Tokeativity, a global network for feminist cannabis culture, put together a night filled with panels, booths, main stage entertainment, and the perfect means for the connection of people within the cannabis space. In part of an increasing movement to celebrate psychedelics and their health benefits as research on mushrooms and plant medicine become more legalized, the event included info sessions, Tarot readings, music, and perspectives from all communities represented in cannabis. The Psychedelics and Plant Medicine Tokeativity Social opened a space for people to come together and explore not only their passions for the topics at hand, but also engage with leaders in all aspects of the sector, from justice system experts to holistic healers and media mavens.

Check out what five women at Tokeativity HQ had to say about the event: 

“It was so magical, next-level, and cutting-edge that I felt honored to be there, myself, even as the CEO and Co-Founder of Tokeativity. The vast array of experiential evidence that was shared, speaking to the power of psychedelics and plant medicine, was mind-blowing.” – Samantha Montanaro, CEO

“We believe in the normalization of plant medicine and that all people are capable of radical self-healing. We do not get a how-to guide when it comes to healing ourselves. Since Oregon has legalized psilocybin for therapeutic use and decriminalized all ‘drugs’, it’s so important that we learn from one another as a community so we can apply what works for us into our own lives.” – Lisa Snyder, Co-Founder & Chief Innovation Officer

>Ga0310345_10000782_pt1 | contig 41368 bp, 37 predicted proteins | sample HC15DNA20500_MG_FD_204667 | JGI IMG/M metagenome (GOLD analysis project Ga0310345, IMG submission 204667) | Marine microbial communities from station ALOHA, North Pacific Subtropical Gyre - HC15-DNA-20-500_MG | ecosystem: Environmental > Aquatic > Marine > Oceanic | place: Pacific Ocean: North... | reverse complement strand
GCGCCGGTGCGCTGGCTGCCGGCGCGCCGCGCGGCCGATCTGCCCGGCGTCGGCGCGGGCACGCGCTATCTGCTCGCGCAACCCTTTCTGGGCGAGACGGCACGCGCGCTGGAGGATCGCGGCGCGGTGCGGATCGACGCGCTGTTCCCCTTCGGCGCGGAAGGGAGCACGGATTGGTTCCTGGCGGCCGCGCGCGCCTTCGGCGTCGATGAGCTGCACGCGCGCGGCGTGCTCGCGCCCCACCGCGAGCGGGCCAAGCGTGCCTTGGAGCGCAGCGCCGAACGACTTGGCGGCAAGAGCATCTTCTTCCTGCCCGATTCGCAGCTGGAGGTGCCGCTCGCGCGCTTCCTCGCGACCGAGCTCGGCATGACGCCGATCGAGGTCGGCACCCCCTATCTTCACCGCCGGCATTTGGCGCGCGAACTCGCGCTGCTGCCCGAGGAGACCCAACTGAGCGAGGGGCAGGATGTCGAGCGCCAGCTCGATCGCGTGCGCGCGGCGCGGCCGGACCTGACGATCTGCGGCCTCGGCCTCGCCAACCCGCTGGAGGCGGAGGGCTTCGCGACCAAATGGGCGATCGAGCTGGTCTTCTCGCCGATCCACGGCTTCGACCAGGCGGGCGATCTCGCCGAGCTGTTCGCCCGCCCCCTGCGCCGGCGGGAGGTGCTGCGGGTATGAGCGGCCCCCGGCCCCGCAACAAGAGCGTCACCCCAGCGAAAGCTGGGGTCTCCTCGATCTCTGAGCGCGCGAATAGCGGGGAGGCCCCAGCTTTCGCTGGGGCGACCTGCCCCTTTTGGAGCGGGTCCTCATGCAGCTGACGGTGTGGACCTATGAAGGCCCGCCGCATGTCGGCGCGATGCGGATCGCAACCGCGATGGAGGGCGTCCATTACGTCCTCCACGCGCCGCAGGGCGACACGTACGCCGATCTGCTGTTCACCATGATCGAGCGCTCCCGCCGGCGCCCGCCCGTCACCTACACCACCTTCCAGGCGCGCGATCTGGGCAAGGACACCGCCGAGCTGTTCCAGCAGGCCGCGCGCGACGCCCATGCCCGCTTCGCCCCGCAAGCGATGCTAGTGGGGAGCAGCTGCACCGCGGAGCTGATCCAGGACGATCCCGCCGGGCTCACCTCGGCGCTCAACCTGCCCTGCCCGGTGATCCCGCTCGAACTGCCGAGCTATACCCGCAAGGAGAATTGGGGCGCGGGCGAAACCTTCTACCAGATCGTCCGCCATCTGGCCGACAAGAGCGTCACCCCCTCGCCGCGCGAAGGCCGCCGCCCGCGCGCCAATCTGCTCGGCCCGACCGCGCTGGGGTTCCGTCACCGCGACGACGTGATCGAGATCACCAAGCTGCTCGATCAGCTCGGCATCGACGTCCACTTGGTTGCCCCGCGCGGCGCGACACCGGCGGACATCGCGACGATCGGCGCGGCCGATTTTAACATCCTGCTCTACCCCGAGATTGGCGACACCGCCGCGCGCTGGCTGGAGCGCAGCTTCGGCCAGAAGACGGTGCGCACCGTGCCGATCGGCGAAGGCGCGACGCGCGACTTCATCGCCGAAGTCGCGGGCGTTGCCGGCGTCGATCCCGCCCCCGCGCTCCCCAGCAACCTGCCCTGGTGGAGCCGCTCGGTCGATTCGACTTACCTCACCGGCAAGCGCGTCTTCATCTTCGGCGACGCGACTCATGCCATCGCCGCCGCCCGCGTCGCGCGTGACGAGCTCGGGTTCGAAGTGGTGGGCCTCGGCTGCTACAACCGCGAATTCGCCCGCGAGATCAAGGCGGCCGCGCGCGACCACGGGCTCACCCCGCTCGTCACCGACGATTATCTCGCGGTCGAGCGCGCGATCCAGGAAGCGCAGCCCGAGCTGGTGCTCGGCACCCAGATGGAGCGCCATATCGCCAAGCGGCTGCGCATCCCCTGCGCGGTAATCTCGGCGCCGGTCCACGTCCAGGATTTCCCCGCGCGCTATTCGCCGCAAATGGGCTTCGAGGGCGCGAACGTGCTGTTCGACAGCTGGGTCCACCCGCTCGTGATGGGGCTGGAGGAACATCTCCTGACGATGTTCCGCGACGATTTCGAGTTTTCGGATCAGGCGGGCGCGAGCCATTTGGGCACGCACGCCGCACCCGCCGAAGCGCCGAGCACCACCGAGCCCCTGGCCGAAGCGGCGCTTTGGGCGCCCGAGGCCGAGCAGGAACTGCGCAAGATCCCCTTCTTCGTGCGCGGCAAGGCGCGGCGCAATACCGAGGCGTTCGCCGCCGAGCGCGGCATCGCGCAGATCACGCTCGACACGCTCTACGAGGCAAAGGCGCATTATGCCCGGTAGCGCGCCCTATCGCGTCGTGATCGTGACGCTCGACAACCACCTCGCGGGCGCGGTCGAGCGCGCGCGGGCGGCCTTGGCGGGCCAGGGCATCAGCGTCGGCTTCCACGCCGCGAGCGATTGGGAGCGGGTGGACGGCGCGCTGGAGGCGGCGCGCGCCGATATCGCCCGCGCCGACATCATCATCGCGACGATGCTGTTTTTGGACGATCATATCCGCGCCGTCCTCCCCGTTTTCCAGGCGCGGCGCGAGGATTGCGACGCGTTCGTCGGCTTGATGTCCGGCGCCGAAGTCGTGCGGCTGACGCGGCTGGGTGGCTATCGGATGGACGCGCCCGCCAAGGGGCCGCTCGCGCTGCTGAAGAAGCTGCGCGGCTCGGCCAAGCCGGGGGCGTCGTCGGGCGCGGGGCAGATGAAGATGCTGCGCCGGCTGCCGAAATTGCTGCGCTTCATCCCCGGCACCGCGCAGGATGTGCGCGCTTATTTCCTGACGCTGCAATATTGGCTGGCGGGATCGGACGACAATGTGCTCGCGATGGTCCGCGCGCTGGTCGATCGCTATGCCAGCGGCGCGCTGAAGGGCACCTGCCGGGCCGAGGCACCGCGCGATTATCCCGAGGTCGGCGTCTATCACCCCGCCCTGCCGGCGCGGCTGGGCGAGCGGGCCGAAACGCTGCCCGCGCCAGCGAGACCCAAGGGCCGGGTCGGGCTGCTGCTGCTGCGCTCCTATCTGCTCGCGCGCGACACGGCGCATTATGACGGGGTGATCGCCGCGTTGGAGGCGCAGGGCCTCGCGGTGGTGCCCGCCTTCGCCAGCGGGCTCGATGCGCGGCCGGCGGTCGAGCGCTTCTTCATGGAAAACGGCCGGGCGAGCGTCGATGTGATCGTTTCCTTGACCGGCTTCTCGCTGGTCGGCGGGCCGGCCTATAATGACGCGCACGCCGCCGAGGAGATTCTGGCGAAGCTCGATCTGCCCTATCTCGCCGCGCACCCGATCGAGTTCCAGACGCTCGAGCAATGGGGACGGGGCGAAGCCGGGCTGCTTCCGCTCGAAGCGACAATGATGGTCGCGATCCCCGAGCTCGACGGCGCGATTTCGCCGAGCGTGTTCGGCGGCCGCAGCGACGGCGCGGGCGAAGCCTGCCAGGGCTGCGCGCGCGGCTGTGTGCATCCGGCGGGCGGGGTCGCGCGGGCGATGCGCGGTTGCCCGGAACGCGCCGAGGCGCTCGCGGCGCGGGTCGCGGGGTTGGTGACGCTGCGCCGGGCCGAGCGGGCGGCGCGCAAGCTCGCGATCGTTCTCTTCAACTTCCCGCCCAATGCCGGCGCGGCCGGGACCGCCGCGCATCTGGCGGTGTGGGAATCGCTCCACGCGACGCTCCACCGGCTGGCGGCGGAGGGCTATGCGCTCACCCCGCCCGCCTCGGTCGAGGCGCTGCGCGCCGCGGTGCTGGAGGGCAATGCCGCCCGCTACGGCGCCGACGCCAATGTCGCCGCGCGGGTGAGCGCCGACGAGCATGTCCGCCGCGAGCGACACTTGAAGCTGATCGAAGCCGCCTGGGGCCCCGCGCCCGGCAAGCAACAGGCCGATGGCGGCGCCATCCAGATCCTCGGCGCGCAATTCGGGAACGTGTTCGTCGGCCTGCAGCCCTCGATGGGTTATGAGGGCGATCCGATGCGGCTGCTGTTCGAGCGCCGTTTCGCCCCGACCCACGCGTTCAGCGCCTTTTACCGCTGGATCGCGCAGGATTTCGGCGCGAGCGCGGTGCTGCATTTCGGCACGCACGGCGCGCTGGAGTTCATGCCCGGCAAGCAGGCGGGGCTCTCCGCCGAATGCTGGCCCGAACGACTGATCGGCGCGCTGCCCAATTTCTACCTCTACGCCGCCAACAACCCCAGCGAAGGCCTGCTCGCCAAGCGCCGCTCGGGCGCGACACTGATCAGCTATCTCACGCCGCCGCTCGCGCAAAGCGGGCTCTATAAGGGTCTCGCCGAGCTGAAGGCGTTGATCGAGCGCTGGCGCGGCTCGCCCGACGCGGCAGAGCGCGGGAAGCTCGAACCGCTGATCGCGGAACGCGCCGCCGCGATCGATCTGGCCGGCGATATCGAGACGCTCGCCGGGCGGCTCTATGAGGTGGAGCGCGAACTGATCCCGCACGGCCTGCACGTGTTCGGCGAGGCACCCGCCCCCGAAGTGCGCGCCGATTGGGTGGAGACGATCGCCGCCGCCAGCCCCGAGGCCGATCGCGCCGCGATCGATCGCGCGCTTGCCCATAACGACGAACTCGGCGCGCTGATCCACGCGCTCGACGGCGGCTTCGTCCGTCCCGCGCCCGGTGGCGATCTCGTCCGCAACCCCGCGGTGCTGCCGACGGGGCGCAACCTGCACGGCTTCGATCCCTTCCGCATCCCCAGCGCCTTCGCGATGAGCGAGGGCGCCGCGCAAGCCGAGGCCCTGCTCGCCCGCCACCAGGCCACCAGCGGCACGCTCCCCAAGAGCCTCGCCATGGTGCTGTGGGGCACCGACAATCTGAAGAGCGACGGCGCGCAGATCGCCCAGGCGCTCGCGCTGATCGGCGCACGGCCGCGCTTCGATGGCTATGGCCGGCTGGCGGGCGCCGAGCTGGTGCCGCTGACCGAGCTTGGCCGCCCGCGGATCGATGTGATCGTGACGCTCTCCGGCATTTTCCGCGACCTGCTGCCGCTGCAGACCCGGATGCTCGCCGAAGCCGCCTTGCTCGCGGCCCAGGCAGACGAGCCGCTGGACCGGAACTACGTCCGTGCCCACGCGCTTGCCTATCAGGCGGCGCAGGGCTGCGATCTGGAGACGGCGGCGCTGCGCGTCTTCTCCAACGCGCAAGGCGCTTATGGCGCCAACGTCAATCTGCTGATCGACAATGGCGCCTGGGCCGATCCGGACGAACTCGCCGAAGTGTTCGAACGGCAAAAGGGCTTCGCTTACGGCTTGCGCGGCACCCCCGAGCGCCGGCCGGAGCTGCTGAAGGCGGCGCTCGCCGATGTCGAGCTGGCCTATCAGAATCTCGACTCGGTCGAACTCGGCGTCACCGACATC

“The psychedelics and plant medicine social was a beautiful example of the magic we all can create if we push ego aside in the name of collaboration. We all spoke power to the sacred and taboo practice of healing with plants. As we all know, representation matters in all sectors, and it feels damn good to gently show the way in this space” – Nickia Delaware, Chief Creative Officer

“The Tokeativity Socials are and always have been the highlight of my month – the feeling you get walking (or clicking) into these events has always been so powerful, like walking into a warm hug that just gets better. The vibe of mutual understanding and acceptance is hard to match – It’s one of my greatest joys; being able to bring the experience I never knew I needed until I found it, to others.” – Wendy Mintey, Chief Community Liaison

“It brings me so much joy to help create a space for our community to come together and learn about plant medicine from each other.” – Casey Wiser, Chief Operations Officer

Opening Up On The Main Stage